– BCCI has granted exclusive broadcasting rights to Star; other copyrights emanating from recording of the live event include the right to record, reproduce, broadcast etc. the actual event with other related rights. STAR’s contention in this case is not that their broadcast rights under the Copyright Act have been violated, but that the defendants are engaging in wrongful conduct in disseminating the underlying facts. If Parliament had intended to give protection to facts, “time sensitive information” or events (such as match information), there would have been conscious protection of those rights by express provision. Creating property (or quasi-property) rights in information stands to upset the statutory balance carefully created by the legislature through the Copyright Act. In a domain where Parliament has stepped in to create a statutory regime, an exercise of creating supplementary rights in common law would well result in obstructing the legislative scheme
– The argument of BCCI that it is under a duty to monetize broadcasting and other rights, and is doing exactly that, by permitting Star to monetize hot-news by licensing mobile rights is misconceived, to put it mildly.
Neither Star nor BCCI can be permitted to say that mentioning “mobile” rights and auctioning them, would ipso facto legitimize the parcelling away of right to disseminate information, without first establishing that the right or exclusive domain over such rights existed in the first instance. STAR has not been able to show, in the opinion of the court, how it has proprietary rights over the facts and information it seeks to protect – even for a limited duration. The court cannot grant protection to certain intangibles (in this case, match information) not covered under the specific statutory regimes.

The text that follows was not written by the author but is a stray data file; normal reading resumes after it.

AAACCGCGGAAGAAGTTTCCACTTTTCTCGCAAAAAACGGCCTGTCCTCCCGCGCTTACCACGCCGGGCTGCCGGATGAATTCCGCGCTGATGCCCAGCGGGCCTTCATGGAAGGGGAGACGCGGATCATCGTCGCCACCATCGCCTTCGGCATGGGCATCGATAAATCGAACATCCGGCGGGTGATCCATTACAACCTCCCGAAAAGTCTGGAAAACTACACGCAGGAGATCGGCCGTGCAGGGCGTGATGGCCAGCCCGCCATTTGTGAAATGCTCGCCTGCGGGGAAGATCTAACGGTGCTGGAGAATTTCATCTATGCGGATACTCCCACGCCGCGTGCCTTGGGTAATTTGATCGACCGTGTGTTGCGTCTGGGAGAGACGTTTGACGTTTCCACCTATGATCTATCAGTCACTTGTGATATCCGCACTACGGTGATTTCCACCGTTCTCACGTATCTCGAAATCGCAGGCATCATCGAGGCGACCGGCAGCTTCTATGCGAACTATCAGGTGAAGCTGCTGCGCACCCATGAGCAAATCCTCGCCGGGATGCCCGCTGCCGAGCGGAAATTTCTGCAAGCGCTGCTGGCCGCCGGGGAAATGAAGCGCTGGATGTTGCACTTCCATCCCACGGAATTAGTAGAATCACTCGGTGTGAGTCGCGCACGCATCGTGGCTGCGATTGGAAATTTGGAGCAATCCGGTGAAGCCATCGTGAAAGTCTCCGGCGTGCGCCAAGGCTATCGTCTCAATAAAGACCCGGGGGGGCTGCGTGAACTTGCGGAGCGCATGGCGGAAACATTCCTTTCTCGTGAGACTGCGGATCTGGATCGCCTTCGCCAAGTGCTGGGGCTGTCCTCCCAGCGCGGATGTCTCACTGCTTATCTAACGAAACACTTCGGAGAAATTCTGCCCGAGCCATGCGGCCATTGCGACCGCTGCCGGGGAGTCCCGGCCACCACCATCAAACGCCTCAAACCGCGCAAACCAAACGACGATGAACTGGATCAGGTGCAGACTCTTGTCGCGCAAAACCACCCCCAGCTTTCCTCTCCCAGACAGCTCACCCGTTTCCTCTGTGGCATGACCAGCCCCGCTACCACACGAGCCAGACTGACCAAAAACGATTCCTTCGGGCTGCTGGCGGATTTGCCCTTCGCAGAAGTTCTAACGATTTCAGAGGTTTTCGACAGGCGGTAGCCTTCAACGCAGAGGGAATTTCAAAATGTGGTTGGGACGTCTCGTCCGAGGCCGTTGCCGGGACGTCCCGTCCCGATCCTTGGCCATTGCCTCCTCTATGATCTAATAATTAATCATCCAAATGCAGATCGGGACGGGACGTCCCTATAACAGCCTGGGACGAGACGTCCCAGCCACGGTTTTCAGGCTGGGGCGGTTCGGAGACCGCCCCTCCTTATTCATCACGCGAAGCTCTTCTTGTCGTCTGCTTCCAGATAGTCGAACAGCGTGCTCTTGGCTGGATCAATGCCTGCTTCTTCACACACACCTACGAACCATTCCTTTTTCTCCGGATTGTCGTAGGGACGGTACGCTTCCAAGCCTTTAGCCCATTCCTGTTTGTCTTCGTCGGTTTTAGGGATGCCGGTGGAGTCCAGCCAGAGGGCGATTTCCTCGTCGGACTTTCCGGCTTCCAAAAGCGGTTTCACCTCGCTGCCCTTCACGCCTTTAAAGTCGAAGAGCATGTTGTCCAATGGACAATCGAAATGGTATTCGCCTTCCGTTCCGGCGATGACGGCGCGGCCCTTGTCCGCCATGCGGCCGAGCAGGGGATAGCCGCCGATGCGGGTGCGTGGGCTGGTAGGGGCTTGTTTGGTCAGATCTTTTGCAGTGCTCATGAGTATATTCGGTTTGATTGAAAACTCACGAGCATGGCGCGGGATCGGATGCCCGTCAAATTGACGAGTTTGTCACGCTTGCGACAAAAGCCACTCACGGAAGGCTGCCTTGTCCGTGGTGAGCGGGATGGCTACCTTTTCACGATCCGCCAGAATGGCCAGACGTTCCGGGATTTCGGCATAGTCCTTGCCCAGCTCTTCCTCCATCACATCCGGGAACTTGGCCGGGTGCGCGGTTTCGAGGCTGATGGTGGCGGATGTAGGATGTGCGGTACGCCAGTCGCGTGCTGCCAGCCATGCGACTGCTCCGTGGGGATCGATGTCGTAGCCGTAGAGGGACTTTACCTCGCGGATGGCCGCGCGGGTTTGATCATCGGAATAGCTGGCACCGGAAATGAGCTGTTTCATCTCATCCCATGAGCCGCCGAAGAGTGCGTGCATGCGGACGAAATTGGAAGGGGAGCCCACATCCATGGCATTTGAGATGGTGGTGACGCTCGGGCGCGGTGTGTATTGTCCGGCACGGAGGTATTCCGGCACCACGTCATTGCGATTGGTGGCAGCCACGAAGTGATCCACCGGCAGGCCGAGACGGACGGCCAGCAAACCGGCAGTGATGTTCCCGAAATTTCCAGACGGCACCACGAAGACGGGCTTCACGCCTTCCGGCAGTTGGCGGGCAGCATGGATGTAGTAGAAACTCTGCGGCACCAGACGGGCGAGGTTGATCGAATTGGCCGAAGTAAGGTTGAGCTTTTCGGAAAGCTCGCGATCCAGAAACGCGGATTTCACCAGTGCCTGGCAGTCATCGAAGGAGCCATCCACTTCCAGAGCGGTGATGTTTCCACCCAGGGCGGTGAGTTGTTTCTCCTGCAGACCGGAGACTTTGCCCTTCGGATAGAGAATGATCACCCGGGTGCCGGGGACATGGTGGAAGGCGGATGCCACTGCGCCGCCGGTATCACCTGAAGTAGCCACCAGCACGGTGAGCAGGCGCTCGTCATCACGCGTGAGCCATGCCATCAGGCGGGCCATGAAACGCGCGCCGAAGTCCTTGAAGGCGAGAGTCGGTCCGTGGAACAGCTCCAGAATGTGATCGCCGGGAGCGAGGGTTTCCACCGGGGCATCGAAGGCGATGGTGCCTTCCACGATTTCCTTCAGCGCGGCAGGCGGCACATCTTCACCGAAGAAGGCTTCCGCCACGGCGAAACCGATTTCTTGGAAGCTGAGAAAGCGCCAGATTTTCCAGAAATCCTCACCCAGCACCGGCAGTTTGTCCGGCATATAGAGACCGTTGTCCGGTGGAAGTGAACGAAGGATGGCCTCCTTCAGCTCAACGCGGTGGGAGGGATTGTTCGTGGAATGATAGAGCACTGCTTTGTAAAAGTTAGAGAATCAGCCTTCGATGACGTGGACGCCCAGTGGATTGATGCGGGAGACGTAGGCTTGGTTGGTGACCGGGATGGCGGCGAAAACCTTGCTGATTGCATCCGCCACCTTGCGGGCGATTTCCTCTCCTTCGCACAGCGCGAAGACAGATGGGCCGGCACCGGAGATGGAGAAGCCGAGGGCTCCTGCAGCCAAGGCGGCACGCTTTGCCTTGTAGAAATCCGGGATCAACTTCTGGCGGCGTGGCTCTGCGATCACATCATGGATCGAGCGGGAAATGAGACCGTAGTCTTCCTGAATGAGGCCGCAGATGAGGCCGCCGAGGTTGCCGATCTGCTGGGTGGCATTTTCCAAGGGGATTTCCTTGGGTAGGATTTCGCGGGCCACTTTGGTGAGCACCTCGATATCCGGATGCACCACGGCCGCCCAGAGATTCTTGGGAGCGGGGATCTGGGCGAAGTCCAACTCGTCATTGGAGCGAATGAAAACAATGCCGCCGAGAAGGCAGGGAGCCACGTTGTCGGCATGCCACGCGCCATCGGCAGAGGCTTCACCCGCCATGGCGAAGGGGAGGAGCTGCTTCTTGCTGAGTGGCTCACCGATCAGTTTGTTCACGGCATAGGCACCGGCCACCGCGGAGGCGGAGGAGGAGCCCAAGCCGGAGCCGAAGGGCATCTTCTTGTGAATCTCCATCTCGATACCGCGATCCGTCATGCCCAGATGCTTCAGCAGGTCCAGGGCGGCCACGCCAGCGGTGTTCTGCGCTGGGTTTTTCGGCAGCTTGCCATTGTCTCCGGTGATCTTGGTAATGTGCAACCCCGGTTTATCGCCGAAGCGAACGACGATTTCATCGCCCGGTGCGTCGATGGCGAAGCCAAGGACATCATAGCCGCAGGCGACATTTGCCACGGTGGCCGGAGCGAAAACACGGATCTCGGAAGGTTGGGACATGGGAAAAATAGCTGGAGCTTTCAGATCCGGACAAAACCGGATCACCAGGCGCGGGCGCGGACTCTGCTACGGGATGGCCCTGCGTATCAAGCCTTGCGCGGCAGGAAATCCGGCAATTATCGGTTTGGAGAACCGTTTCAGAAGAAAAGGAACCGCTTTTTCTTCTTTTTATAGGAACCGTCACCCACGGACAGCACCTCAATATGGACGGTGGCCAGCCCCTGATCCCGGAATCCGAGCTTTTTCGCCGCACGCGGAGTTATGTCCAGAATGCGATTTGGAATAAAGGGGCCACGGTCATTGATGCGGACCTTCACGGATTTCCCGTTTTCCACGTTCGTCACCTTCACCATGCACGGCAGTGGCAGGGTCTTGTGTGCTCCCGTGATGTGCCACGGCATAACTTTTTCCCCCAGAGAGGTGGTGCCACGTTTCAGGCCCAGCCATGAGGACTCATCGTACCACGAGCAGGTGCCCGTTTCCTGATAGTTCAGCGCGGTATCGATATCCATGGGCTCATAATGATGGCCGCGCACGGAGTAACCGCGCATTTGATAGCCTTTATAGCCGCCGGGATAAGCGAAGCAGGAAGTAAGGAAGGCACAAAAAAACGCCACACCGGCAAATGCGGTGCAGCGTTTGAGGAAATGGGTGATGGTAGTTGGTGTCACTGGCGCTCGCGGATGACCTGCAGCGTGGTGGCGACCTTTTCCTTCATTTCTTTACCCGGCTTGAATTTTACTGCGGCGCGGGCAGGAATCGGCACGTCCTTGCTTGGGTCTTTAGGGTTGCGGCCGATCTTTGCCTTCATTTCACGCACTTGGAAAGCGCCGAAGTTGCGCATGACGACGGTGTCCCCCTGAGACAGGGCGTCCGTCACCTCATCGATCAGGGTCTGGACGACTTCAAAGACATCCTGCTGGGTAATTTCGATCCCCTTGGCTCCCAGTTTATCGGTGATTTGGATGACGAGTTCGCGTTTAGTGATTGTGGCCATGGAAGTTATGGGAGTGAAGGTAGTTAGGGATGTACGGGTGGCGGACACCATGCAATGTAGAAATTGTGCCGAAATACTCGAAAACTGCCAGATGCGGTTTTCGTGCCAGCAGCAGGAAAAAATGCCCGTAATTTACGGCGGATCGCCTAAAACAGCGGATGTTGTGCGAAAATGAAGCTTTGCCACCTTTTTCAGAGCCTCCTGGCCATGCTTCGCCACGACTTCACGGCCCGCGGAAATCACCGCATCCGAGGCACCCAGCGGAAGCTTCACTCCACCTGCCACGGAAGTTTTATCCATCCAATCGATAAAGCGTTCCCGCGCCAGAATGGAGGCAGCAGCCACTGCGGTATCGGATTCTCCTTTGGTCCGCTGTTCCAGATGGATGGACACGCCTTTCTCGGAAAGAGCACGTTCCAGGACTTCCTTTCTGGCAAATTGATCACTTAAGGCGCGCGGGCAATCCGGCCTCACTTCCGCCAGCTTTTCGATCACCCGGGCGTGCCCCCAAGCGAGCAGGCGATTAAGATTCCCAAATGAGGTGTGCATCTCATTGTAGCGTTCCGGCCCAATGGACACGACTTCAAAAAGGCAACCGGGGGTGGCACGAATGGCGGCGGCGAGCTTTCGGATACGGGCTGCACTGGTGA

– Under the Copyright Act, the copying or reproduction of match information is permitted. To say, now, that the doctrine of unfair competition prohibits the misappropriation of match information would either mean that misappropriation under common law can supplant the Copyright Act (which cannot be the case, as discussed above), or that copying and misappropriation refer to two distinct acts, which would be a distinction without a difference.
Star claims that the unauthorized dissemination of match information (i.e. misappropriation of its quasi-property) is unlawful, though in reality, once scaled down to the essence of the claim, it appears to be a claim for unauthorized copying of facts, which are not copyrightable. Quite clearly, in this case, according protection to match information would provide Star – in substance – a copyright in information/facts, a conclusion that Indian jurisprudence under the Copyright Act strongly militates against and equally, one that upsets – to say the least – the carefully crafted scheme of copyrightability under the Act.
– The Court must keep in mind the constitutional implications of the right sought to be created, in this case, upon the right to freedom of speech. Recognizing the doctrine of unfair competition would inevitably restrict the defendants (as also others rights in future cases) ability to disseminate information, undoubtedly a crucial component of Article 19(1)(a).
Our coverage of this case
24 Aug, 2012: Don’t Use Live Scores, Ball-By-Ball Alerts For Ind-NZ Cricket Series, STAR Tells App Devs
21 Sep, 2012: STAR Takes Cricbuzz Founder & OnMobile To Court Over Cricket Updates
21 Nov, 2012: Delhi High Court Says Cricket Updates Go Into Public Domain After 2 Min; Implications
22 Nov, 2012: The Digital Rights That BCCI Had Granted STAR & What Happened To Exclusivity
4 Feb, 2013: How STAR Is Claiming Rights Over Cricket Scores
15 Mar, 2013: On The Delhi High Court Judgment Granting STAR Rights To Cricket Scores – Part 1
15 Mar, 2013: On The Delhi High Court Judgment Granting STAR Rights To Cricket Scores – Part 2
20 Mar, 2013: STAR Sends Notices To App Developers After Delhi HC Judgment Grants Cricket Score Rights
23 Mar, 2013: Interim Stay In STAR Cricket Case Allows Scores On Mobile
26 Mar, 2013: On The Confusion Over The Interim Arrangement In STAR Cricket Scores Case